Like the 930 before it, the 964 Turbo would end its run having used two different engines. The first, a refined version of the 930’s 3.3 liter turbocharged flat-six, was used out of necessity while Porsche completed development of a turbocharged version of the standard 3.6 liter engine that debuted with the 964 more generally. The second engine, then, was that 3.6 liter, which came on board for the ’93 and ’94 model years. After nearly 15 years of use, inspiring the dreams of many, and helping establish the 911 as one of the world’s preeminent sports coupes the turbocharged 3.3 was to be put to bed. But Porsche, a company which takes a particular delight in final year send-offs, wasn’t quite done with it yet. Enter the 1992 Porsche 911 3.3 Turbo S Leichtbau (Lightweight). As the name would suggest the 3.3 Turbo S was taken in a slightly different direction from other Turbos and provides a nice contrast with the later 3.6 Turbo S, the apex of 964 performance and luxury. This is more in the vein of the GT2: a lightened, track-oriented, rear-drive Turbo that would debut a few years later for the 993. The GT2 perhaps is a more extreme example, but as we can see here the 3.3 Turbo S was not intended to provide a high degree of refined cruising and this specific example even has a more extensive roll cage than other versions I’ve come across (as rare as that may be). All told 86 examples were produced making these one of the rarest 911s and another of the exquisite 964 variants.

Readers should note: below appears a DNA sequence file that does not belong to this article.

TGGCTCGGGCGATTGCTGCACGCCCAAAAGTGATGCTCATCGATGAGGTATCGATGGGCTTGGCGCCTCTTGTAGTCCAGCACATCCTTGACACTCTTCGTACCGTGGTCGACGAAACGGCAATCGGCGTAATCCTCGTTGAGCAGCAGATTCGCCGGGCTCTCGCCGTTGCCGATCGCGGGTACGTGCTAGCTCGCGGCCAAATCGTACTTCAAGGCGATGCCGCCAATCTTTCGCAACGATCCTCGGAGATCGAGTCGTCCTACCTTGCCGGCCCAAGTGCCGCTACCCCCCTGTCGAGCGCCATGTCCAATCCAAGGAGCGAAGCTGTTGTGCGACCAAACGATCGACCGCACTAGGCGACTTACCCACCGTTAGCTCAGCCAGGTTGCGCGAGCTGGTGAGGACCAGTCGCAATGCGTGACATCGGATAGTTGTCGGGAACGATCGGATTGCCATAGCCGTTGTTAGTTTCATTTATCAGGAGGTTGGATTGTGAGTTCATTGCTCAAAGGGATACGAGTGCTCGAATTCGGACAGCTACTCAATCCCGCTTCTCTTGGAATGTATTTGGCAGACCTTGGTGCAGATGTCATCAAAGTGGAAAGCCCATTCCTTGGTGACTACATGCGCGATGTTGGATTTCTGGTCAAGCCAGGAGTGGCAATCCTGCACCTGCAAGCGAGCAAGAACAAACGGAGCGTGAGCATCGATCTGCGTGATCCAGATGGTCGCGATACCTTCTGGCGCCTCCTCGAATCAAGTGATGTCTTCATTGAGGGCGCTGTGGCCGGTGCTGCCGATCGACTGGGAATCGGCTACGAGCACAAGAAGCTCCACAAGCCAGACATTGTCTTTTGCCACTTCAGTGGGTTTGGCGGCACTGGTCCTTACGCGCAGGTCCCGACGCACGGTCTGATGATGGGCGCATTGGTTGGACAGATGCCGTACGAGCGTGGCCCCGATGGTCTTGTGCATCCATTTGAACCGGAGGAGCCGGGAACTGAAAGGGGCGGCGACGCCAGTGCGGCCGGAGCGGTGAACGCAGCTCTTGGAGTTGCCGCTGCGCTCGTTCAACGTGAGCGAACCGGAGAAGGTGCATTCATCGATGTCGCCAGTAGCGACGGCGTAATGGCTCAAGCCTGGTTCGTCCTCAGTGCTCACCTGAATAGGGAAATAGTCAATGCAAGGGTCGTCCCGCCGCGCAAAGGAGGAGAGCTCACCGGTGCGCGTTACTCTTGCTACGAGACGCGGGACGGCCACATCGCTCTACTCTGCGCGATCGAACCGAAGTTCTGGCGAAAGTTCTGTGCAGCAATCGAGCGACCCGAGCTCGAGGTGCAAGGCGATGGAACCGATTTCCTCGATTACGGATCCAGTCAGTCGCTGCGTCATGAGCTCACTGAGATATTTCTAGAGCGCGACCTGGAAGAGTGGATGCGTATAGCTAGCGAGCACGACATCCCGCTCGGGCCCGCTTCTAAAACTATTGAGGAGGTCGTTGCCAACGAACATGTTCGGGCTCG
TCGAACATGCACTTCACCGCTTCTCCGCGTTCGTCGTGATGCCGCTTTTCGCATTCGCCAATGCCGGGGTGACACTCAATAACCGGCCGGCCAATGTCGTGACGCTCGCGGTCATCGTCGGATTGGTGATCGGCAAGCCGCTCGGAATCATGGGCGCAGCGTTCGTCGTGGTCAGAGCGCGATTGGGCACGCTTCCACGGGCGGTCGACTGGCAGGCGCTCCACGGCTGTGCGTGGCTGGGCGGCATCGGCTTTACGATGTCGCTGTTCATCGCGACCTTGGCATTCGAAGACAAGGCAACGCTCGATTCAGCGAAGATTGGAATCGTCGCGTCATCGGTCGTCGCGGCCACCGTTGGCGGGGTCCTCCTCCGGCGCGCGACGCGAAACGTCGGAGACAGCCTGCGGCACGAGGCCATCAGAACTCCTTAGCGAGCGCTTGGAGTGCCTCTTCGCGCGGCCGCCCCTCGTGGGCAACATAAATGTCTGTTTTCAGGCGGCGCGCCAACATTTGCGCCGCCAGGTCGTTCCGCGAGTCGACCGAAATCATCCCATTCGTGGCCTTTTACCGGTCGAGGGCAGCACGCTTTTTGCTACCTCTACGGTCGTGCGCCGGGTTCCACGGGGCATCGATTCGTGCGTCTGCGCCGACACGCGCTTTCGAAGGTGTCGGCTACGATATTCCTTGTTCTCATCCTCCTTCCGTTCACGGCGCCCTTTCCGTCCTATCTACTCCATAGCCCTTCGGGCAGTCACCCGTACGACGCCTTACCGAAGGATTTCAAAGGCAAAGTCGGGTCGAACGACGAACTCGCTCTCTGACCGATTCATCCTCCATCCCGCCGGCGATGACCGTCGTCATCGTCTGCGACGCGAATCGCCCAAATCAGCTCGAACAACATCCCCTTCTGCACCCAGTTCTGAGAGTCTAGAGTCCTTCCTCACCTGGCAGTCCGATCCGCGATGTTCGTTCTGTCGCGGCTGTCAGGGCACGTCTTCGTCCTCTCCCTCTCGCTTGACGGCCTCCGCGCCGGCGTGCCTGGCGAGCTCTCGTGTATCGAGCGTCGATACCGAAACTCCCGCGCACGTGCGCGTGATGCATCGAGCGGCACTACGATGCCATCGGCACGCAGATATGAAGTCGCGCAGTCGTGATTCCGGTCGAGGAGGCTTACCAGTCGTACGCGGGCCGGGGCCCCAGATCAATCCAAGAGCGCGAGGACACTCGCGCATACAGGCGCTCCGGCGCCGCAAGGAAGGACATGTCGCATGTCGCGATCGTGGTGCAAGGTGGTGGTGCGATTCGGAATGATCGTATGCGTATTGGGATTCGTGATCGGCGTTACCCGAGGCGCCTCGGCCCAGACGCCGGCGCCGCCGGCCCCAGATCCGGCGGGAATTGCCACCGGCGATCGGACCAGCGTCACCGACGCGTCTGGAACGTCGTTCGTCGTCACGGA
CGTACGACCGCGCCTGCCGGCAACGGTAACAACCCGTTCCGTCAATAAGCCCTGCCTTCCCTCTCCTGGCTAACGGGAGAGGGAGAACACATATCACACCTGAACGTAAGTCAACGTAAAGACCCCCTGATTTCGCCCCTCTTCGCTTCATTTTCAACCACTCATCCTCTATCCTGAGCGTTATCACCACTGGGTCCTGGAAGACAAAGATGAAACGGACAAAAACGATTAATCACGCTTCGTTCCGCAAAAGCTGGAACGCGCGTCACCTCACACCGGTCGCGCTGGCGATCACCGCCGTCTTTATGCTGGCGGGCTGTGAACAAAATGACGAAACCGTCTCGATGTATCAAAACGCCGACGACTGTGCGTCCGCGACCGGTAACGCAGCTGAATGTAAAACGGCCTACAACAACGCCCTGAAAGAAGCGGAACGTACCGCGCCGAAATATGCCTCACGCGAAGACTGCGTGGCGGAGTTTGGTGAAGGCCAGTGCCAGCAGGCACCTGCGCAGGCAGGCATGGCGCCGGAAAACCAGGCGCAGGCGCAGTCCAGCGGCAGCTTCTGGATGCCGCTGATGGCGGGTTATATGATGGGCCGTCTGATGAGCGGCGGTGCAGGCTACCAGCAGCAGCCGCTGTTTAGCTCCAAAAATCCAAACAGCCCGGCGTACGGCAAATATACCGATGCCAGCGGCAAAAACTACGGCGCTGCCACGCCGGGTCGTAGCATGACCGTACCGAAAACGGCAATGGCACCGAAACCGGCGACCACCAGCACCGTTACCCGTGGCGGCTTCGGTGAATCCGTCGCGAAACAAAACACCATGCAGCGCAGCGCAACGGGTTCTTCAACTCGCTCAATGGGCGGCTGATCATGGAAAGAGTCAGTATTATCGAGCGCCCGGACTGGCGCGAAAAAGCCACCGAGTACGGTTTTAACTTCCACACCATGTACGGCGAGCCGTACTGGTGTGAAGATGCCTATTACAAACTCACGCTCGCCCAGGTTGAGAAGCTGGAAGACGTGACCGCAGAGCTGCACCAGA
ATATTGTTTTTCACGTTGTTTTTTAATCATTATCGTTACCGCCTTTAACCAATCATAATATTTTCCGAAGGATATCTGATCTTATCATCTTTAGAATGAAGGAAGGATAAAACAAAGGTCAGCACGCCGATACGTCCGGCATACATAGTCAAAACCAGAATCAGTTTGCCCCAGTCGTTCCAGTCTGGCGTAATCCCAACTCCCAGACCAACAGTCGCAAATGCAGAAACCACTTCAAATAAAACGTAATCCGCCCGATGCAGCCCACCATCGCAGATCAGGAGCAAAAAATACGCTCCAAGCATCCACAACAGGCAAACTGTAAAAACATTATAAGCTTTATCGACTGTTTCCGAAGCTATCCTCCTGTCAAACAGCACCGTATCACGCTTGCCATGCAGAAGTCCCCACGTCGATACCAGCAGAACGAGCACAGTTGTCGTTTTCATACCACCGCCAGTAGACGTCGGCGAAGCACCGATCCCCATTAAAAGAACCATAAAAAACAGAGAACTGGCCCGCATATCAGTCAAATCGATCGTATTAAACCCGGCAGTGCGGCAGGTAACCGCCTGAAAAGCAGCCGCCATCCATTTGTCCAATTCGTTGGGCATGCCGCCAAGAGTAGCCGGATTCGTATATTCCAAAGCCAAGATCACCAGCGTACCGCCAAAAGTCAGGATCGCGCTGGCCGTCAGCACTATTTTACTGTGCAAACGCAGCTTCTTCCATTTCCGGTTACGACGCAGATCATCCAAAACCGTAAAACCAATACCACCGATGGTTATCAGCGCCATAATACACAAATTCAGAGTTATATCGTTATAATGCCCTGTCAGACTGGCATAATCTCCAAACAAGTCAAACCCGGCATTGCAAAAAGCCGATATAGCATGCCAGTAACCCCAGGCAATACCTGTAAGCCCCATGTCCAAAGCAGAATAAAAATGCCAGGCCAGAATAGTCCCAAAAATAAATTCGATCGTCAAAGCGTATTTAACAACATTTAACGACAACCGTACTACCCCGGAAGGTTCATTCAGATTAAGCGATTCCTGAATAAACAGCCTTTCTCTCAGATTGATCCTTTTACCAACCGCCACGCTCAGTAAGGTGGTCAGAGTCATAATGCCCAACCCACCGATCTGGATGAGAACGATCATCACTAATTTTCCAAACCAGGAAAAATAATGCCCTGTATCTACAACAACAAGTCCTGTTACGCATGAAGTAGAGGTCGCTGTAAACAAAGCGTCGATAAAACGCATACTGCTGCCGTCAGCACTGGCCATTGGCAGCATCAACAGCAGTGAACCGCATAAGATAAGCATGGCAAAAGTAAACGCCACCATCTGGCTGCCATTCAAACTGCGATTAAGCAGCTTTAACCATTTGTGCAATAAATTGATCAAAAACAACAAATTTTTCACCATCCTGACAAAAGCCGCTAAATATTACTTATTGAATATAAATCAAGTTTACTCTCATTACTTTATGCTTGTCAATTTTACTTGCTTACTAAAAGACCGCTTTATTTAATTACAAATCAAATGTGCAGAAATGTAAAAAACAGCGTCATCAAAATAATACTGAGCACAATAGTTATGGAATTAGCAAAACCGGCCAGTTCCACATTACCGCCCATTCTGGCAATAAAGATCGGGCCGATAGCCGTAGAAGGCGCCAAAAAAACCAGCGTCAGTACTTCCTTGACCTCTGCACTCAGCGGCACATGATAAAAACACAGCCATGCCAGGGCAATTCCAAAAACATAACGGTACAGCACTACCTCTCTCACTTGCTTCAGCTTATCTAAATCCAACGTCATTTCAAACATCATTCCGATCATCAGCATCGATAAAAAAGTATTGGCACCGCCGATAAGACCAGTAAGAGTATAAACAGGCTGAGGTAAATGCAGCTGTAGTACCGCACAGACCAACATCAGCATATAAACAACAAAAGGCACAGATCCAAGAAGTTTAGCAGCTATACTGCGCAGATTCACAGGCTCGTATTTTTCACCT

All posts tagged 1992
Another week, another wonderful 964 Carrera RS. This time, however, we’ve gone a little more aggressive in the color department with a Rubystone Red (Sternrubin) 1992 Porsche 911 Carrera RS with contrasting interior and just 19,919 miles on it. I recall that we featured a Rubystone 964 Turbo a while back and that 911 had a Grey interior that, frankly, was entirely unbefitting of the dynamism of the exterior. We have no such problem here as the black interior with purple and violet seat inserts provides the right balance of flash and subdued character that highlights, but doesn’t overshadow, that exterior. Inside or out, there should be no mistaking what this car is.